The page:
Performance fabrics popular
January 21, 2014-- Furniture Today,
High Point - When Sunbrella hired Joe Ruggiero to design performance fabrics for interior furnishings 11 years ago, consumers had not yet hopped on the performance bandwagon. A longtime staple of outdoor furniture and awnings, performance fabrics were often dismissed as too stiff in hand or unimaginative in style for indoor residential use, and the number of consumers who requested them for furniture was minimal.
Fast forward to 2014. Today, performance fabrics are used on one-third of all stationary sofas.
Additionally, a median of 30% of sofa units are sold with aftermarket protection.
In the world of validated consumer trends, the numbers speak for themselves, and Ruggiero expects the numbers to continue to grow.
|Sunbrella’s Artisan collection
incorporates hand-made style
and vibrant colors paired with
|The Dusted collection by
Sunbrella combines soft
pastels and textured solids for
a monochromatic palette.|
"In the past four years, we have seen an explosion of people who are finally ‘getting' performance fabrics," he said. "People are tired of their fabrics fading or of telling their kids to keep their feet off the furniture, and the light bulb went off. People want to really live in their rooms and be comfortable."
Ruggiero introduced several new collections for Sunbrella at Showtime in December and he applied the same design principles to the performance fabrics that he would use for any textile. Exotic was inspired by a document he discovered in Kyoto, Japan, and Country Color was patterned after an Amish quilt design. For the Flower Garden collection, Ruggiero looked to his own outdoor areas, as well as to the runways.
"We're influenced by so many things when we put a collection together," Ruggiero said. "I start with Milan, New York and now, London is coming on strong. I also constantly look to fashion. For example, we saw silhouetted florals everywhere in fashion, and we incorporated that into the Flower Garden collection."
The successful integration of fashion designs with performance function is a natural fit for consumer households with pets, children and active lifestyles, according to Ruggiero.
"The important thing for performance fabrics is that we want people to select them for their patterns and colors," he said. "The fact that they are performance is just a lucky extra strike."
|The Country Color collection
by Joe Ruggiero for Sunbrella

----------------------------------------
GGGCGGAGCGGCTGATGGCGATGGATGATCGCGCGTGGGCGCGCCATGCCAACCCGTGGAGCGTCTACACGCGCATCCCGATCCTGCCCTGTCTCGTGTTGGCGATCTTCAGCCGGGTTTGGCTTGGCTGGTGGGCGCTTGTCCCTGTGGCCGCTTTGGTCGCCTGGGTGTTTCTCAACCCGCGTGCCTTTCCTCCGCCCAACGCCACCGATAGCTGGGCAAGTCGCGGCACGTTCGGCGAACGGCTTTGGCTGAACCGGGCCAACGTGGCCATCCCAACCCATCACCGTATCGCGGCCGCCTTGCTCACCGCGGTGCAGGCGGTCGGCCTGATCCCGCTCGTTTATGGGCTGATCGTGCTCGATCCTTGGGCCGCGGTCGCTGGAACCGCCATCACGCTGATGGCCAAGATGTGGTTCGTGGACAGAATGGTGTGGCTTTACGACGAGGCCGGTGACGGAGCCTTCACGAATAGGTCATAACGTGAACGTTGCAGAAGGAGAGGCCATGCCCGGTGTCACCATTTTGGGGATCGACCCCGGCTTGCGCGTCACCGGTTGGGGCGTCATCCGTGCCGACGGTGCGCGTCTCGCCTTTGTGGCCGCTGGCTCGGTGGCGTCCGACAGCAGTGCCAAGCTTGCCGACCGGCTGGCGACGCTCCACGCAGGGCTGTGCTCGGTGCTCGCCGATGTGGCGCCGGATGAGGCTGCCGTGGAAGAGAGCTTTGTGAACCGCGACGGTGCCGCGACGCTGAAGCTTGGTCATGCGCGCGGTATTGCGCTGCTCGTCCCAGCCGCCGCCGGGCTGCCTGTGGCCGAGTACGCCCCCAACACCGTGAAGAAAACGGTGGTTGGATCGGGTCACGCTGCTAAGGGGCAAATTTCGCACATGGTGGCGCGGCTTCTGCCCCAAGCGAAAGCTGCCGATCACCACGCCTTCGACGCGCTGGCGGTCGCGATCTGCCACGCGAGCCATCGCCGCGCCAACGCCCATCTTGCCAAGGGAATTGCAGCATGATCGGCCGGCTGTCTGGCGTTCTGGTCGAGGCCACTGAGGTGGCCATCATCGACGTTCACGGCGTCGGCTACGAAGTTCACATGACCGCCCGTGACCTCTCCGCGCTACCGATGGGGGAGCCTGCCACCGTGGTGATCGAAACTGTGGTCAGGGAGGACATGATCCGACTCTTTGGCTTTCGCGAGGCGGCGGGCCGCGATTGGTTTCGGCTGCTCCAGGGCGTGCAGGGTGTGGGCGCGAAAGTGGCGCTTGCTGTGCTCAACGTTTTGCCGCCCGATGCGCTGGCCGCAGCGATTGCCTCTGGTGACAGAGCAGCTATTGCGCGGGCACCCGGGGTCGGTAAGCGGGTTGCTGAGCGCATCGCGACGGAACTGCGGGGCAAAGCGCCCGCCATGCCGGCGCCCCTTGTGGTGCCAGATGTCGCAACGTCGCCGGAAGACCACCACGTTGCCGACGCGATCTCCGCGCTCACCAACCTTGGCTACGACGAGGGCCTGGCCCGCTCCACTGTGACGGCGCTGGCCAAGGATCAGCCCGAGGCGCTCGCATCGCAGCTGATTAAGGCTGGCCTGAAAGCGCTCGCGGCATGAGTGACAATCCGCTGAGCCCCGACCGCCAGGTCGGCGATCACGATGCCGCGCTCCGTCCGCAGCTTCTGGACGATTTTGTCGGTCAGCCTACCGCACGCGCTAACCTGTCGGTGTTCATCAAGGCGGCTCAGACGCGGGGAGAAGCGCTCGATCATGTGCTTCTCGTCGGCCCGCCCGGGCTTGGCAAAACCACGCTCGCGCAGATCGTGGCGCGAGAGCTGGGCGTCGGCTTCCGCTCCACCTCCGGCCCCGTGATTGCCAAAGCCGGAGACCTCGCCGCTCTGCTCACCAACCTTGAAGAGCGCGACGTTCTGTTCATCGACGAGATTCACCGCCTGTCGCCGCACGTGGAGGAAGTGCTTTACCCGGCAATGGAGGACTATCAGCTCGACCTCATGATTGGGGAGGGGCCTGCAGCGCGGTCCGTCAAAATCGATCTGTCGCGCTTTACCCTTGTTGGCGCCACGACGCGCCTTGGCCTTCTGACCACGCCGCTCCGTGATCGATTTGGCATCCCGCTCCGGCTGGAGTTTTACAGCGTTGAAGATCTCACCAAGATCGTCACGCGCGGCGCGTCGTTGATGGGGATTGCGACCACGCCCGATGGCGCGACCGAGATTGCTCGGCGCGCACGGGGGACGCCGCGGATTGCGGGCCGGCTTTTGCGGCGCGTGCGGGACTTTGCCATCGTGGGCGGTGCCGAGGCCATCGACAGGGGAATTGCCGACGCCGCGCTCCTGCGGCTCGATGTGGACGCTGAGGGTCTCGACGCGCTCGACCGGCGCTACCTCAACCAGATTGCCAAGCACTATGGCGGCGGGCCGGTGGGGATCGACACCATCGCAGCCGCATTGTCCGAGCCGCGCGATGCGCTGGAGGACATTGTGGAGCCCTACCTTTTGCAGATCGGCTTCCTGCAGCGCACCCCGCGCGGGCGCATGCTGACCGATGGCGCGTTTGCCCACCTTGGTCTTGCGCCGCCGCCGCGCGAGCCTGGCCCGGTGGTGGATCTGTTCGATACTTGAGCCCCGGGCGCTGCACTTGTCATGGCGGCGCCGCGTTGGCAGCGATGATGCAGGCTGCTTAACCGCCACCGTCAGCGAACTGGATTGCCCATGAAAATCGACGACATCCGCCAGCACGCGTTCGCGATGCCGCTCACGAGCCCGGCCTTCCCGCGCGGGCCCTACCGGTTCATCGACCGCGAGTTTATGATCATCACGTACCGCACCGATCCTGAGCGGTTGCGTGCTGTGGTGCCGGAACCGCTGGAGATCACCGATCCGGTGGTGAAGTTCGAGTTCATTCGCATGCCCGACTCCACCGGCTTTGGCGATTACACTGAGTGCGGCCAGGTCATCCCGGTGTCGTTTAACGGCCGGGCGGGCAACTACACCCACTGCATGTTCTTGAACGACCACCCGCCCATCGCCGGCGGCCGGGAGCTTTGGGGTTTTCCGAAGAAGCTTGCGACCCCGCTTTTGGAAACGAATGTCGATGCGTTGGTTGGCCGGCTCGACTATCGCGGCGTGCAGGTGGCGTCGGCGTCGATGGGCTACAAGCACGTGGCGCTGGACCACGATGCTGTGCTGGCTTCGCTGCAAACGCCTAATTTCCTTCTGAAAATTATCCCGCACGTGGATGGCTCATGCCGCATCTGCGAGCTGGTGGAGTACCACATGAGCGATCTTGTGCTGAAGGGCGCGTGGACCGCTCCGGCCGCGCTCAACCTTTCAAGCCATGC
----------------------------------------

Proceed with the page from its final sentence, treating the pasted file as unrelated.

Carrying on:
features strong geometrics
and muted neutrals.|
|Flower Garden by Joe
Ruggiero for Sunbrella
highlights botanical designs.|
Increasing consumer demand for performance fabrics played a role in a double-digit sales increase for Bella-Dura in 2013. Sarah Keelen, senior Bella-Dura stylist, said the company had a strong response to the Lifestyles collection.
"People are investing in better quality items, that will last rather than being disposable," Keelen said. "This is why indoor performance fabrics are becoming popular. People are realizing that you can have a beautiful, soft fabric and not worry about getting it dirty or pilling."
Bella-Dura's Lifestyles collection includes natural home, new traditional, transitional and urban terrace styles.
|Consumer demand for performance
fabrics continues to grow; one-third of
all stationary sofa units are now covered
in performance fabrics,
Randy Rubin, chair of Crypton, agrees that the more consumers learn about performance fabrics, the more they embrace them for indoor use.
"We have been running focus groups in regions across the U.S. and it's very interesting that everyone who has participated in the focus groups has said emphatically that they want performance fabrics, which of course, is logical," Rubin said. "We have learned that people are happy to pay more for true performance fabrics, and we are working closely with manufacturers and furniture retailers to be graded in at popular and accessible price points."
Crypton and Sunbrella have developed specific point-of-purchase materials to help retailers tell the performance story. Additionally, Bella-Dura, Crypton and Sunbrella offer a domestic fabric story that attracts many buyers.
"We are currently conducting a beta test at Gorman's in Southfield, Mich., learning more every week about how to communicate our message to consumers and to the salespeople at retail," Rubin said. "Moving into 2014, video and social media will play a large role in our residential and consumer-focused planning."
|Left: Valdese Weavers partnered with Crypton Home in 2013 to introduce Macklemore.
Right: The partnership also unveiled, from left, Dicaprio, Addlestone, Robshaw and Rampone.|
And while telling the performance story to the consumer will continue to be a focus for each company, Ruggiero is confident that the ultimate selling points of performance will mirror those of all other fabrics.
"People buy color, design and texture," he said. "The folks at Sunbrella are terrific at keeping up with the technology that allows us to create interesting colors and patterns, and making these collections comfortable continues to be my primary design goal."